Deciem's London storefront.

On day three of the latest Deciem saga, the company’s web site was replaced with a blank red page, and most of the company’s stores were closed.

Stores that were open Tuesday — like New York’s Prince Street location — were closed Wednesday. The Ordinary store on West Broadway in SoHo even had a chain lock on the door.

The web site disruption and further store closures are just in the latest odd happenings at the fast-growing company. Founder Brandon Truaxe announced on Instagram on Monday that the business would close until further notice, but that day, Deciem’s storefronts remained open.

“This is the final post of Deciem, which we will shut down all operations until further notice, which is about two months…Please take me seriously… almost everyone at Deciem has been involved in a major criminal activity, which includes financial crimes,” Truaxe said.

The site had been taken down before, replaced with a mathematical Pi sign on Monday, but was back up and functioning normally after that incident. Shoppers looking to buy Deciem’s products can still access them through the brand web sites — on Wednesday morning, TheOrdinary.com was up and running, as was Niod.com. Truaxe did not respond to a request for comment for this story.

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The Deciem web site shut down follows that of nearly all Deciem store locations. On Tuesday, stores in Canada, the U.S. and London appeared to be closed. One location on New York’s Fifth Avenue had a sign on the door that read, “Please Don’t Get Mad. We are currently closed for an unforeseen concern.” Wednesday, all stores except those in Mexico City, appeared to be closed.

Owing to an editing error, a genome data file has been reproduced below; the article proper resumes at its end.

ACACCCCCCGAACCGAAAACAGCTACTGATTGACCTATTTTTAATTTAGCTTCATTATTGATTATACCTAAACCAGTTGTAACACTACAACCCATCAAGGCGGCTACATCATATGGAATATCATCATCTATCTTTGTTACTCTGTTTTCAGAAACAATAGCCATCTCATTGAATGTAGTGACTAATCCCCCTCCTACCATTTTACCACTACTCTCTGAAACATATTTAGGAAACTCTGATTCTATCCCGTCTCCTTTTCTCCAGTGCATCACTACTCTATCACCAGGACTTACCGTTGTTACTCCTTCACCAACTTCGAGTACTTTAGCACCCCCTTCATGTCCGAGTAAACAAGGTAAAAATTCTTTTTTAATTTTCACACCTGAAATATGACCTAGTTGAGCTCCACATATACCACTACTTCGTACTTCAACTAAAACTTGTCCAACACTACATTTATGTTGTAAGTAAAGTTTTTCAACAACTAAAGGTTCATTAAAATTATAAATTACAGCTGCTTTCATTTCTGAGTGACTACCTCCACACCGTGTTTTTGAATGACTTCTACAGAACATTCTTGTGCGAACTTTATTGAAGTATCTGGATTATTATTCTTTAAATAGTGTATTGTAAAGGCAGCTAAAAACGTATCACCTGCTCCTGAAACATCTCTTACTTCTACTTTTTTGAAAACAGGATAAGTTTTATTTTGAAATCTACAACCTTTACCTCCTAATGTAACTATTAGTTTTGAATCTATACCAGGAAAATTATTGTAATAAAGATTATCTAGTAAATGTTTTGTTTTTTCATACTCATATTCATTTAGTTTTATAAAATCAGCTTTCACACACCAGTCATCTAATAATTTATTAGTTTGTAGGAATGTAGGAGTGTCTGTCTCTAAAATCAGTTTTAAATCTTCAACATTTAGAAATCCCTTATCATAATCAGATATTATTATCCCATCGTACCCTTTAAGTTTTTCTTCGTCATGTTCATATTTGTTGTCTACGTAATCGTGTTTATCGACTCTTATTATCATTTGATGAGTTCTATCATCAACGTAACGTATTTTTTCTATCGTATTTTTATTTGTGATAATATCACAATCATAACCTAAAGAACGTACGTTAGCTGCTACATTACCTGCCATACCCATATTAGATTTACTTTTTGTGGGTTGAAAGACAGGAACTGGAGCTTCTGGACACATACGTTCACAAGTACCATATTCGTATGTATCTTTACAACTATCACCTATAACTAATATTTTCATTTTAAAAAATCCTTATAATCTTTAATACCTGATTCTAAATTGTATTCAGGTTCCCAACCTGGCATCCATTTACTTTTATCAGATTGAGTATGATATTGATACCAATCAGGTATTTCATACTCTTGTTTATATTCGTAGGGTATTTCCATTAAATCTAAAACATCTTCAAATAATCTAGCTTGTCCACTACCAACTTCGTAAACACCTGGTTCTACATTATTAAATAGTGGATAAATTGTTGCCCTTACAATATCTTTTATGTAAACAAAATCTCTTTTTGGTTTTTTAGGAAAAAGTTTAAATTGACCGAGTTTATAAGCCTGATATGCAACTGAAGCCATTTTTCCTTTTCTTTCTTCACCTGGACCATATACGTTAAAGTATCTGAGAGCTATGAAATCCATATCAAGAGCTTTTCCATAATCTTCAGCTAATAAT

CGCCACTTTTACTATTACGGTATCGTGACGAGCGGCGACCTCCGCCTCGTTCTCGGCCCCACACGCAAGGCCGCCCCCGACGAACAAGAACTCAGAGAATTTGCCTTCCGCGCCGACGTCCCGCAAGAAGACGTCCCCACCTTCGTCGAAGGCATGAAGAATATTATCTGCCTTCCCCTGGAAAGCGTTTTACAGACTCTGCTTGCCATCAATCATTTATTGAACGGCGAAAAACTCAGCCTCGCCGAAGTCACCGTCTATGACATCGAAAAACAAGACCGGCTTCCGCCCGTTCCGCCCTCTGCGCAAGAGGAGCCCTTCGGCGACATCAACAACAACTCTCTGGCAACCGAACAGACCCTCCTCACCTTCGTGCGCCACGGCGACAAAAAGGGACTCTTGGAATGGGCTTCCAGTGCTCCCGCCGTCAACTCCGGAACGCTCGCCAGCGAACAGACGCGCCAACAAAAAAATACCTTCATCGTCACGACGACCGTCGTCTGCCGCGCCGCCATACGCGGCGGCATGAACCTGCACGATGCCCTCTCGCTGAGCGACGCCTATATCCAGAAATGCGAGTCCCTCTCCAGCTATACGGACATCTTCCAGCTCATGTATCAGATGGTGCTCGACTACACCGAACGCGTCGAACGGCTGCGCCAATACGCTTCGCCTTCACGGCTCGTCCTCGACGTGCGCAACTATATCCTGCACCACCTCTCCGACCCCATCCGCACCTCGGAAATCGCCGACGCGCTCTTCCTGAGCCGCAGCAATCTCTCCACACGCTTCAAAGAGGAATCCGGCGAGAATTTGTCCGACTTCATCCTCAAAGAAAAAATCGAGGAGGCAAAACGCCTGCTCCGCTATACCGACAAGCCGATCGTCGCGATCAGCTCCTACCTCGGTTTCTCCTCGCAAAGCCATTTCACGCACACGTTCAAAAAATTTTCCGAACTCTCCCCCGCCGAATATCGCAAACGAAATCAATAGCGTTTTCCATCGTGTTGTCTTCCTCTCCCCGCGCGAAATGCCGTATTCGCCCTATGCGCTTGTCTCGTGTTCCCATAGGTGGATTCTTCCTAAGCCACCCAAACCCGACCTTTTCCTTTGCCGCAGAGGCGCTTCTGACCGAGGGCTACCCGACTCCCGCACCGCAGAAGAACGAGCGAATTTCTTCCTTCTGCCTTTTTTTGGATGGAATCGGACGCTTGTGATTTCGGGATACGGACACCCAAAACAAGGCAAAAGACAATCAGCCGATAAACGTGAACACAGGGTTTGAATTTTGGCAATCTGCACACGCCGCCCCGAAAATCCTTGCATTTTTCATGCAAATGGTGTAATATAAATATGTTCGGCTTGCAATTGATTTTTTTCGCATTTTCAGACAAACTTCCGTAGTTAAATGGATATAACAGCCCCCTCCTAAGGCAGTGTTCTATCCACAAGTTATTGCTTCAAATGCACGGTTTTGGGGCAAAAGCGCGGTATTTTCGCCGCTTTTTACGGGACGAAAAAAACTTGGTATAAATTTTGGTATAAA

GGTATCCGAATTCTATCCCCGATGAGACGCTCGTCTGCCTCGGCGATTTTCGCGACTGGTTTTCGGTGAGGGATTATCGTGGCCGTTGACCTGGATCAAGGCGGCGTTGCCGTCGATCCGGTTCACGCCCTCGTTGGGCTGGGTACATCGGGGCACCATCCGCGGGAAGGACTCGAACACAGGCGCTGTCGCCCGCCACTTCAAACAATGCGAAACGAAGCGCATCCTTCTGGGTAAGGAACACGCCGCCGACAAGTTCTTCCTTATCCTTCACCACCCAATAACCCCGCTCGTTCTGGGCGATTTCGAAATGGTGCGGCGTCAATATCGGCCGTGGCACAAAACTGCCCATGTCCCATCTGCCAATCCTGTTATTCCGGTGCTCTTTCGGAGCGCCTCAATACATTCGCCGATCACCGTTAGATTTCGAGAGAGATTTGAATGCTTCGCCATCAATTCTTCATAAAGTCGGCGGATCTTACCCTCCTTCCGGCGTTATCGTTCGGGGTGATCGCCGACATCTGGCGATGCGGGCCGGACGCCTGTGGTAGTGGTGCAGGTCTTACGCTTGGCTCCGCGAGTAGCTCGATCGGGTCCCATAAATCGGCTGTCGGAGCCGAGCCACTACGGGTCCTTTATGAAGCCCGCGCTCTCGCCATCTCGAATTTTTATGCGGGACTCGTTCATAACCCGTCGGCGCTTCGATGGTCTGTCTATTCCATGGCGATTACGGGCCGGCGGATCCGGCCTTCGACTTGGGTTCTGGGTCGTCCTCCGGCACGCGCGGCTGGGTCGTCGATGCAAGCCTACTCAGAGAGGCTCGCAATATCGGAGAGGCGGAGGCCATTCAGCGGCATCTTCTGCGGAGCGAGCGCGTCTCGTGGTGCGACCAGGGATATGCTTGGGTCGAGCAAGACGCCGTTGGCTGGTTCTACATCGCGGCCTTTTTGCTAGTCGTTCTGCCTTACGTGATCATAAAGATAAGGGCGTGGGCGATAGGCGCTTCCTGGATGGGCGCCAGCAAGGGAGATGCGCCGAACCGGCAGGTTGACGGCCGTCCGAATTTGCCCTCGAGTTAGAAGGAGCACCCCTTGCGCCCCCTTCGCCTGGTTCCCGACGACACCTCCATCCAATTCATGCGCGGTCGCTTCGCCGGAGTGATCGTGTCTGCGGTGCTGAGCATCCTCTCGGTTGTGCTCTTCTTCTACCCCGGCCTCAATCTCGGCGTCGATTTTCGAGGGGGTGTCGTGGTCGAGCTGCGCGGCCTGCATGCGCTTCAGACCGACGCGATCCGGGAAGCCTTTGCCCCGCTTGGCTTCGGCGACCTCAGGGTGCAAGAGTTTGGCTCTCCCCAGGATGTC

These are just the latest in a string of unusual events for Deciem — which bills itself as The Abnormal Beauty Company — in 2018. Early in the year, Truaxe started posting erratically on Instagram, where he’d reveal things like business announcements, or that he was changing his title from chief executive officer to “worker.” Then, co-ceo Nicola Kilner was let go from her position. She rejoined the business in July.

It’s a departure from the momentum the business had built in prior years, garnering attention for its low-priced, clinical-sounding products and adoption of radical transparency. The brand even launched with Sephora that year but quickly pulled out.

Through all of that, Deciem’s sales were said to be soaring. The business did about $140 million in sales for 2017, and as of July, sales were said to be at about $300 million.

For more from WWD.com, see: 

What’s Happening at Deciem?

Deciem Stores Close, After Founder Announces ‘Shut Down’ on Instagram

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